We present a case of a unilateral primary RVPT with macular complications and an atypical location in the supratemporal arcade. The diagnosis was made with fundoscopy, which revealed a fibrous solid tumor with telangiectasias, retinal hemorrhages, exudates, and serous retinal detachment. The differential diagnosis of RVPTs includes other vascular or tumorous lesions of the ocular fundus, such as macroaneurysm and retinal capillary hemangiomas.[1],[14] Fluorescein angiography may be the most informative diagnostic study to identify these tumors. Fluorescein angiogram shows the characteristics of RVPTs due to initial hyperfluorescence with tortuous and telangiectatic vessels within the tumor. RVPTs generally lack dilated and tortuous feeder vessels in contrast to hemangiomas.[1] Macroaneurysms differ from RVPTs because the fluorescein dye should fill up uniformly in the early phase, revealing a fusiform dilation of the arteriole.[14] Shields et al. reported that RPVTs are rare benign tumors usually located in regions between the equator and ora serrata (73%) followed by areas between the macula and equator (24%). Tumor location in the inferotemporal quadrant is also the most common (67%). The diagnosis is usually based on the clinical appearance of fundoscopy. These tumors can be classified as primary or secondary, with the former being more common than the latter.[2]

Our patient had an RVPT with an exudative retinal detachment that resulted in a gradual decline in visual acuity. There are many management for RVPTs with macular complications, but none of them is conclusive.[3],[4],[5],[6],[7] Due to the atypical location near the supratemporal arcade, laser photocoagulation might not be the suitable choice. We administered IVA to treat the subretinal fluid secondary to the tumor, and both the tumor and subretinal fluid rapidly regressed.

On histopathological observation, RVPTs are vascularized glial tumors with marked hyalinization, believed to result from the proliferation of blood vessels with thickened vessel walls, glial tissue, and retinal pigment epithelium. Immunoreactivity for VEGF was detected in the hyalinized vessels.[13] The ideal treatment scheme for RVPTs is yet to be determined.[3] Aflibercept, which reduces VEGF activity and leads to decreased angiogenesis and vascular permeability was approved by the United States Food and Drug Administration to treat wet age-related macular degeneration, macular edema following retinal vein occlusion, diabetic retinopathy, and diabetic macular edema.[15] Aflibercept can fully penetrate all retinal layers and has a higher connection with VEGF than other anti-VEGF drugs, such as bevacizumab and ranibizumab.[11],[12] The expression of VEGF and the benefits of intravitreal injection of anti-VEGF have already been reported in other retinal vascularized tumors, such as hemangioblastoma and astrocytic hamartoma.[16],[17] There are only a few reports on the use of anti-VEGF for exudative or neovascular retinal changes secondary to RVPTs.[4],[13]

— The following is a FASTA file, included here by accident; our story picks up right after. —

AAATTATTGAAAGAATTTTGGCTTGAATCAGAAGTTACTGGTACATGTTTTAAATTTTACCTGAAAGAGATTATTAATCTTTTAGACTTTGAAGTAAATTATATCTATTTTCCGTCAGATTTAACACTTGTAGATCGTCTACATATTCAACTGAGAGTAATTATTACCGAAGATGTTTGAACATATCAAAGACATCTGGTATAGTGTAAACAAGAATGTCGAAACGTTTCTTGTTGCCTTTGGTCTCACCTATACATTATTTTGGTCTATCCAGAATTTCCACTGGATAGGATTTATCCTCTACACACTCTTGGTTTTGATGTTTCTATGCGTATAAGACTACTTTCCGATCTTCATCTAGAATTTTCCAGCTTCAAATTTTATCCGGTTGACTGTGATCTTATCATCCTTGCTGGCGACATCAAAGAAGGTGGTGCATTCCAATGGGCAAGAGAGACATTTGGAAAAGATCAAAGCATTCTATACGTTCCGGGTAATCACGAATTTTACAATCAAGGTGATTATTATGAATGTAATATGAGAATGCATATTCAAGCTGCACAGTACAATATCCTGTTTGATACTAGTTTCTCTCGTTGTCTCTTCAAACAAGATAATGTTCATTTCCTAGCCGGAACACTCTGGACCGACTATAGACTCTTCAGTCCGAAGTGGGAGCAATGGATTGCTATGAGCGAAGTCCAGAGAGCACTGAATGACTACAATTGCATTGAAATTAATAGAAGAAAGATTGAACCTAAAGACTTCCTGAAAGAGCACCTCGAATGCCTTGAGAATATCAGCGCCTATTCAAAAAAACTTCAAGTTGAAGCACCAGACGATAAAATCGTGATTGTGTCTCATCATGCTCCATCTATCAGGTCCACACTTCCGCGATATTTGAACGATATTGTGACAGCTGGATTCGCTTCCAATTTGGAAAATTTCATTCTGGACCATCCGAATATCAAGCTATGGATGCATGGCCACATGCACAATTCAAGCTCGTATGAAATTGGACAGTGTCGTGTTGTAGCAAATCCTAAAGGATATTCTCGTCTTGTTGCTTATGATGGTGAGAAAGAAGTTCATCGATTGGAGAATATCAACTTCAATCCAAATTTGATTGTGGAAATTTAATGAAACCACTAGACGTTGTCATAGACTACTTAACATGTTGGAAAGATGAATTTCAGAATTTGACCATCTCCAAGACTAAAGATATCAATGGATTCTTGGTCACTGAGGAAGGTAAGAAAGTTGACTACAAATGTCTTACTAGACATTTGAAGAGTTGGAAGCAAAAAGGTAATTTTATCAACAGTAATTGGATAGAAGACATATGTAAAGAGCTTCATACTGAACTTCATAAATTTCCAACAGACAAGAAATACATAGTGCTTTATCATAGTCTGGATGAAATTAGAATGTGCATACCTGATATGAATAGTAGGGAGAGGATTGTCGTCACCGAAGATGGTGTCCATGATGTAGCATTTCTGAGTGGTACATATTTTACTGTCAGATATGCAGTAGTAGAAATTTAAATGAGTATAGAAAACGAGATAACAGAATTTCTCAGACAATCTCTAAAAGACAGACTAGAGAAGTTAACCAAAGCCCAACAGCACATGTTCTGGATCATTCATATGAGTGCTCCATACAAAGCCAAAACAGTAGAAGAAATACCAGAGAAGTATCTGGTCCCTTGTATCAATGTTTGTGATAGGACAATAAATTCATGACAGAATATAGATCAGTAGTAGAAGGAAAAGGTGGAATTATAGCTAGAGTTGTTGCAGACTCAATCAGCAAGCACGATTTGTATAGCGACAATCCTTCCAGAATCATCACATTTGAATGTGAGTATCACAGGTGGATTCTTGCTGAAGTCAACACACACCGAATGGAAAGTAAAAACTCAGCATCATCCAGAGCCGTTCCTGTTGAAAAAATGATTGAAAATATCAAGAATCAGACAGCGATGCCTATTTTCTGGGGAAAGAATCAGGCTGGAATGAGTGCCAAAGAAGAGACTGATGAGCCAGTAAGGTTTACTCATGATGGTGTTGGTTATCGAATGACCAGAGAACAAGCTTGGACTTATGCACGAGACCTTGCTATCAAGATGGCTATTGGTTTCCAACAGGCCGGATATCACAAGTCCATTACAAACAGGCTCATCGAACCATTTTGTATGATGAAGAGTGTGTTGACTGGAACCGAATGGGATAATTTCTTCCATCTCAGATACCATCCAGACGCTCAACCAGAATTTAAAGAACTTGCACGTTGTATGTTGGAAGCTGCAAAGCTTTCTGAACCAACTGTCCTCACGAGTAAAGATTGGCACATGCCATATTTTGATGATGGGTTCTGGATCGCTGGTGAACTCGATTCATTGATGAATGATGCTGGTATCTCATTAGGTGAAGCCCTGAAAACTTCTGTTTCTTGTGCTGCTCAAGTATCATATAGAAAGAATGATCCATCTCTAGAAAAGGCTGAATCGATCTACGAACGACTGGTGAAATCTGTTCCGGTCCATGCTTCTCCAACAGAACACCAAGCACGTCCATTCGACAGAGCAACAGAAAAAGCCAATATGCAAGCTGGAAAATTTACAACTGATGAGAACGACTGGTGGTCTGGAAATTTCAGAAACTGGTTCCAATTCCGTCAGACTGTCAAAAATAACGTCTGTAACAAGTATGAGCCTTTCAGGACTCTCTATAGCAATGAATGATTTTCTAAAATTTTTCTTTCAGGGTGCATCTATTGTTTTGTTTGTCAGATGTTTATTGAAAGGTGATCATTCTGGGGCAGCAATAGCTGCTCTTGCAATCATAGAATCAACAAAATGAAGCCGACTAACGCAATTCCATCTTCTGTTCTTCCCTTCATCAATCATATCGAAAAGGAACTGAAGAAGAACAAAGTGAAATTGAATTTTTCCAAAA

To the best of our knowledge, this is the first report of successful treatment of RVPT-associated exudative and neovascular changes, solely with intravitreal injection of aflibercept. It not only improved the patient's vision but also promoted tumor regression. This suggests that VEGF may be involved in the proliferative pathway of RVPT formation and is a potential candidate for first-line treatment for RVPTs with prominent subretinal fluid. More case reports or studies with controlled variables on patients with these types of tumors are needed to confirm this.

Declaration of patient consent

The authors certify that they have obtained all appropriate patient consent forms. In the form, the patient has given her consent for her images and other clinical information to be reported in the journal. The patient understands that her name and initials will not be published and due efforts will be made to conceal her identity, but anonymity cannot be guaranteed.

Financial support and sponsorship


Conflicts of interest

The authors declare that there are no conflicts of interests of this paper.

  References Top

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  [Figure 1], [Figure 2], [Figure 3], [Figure 4]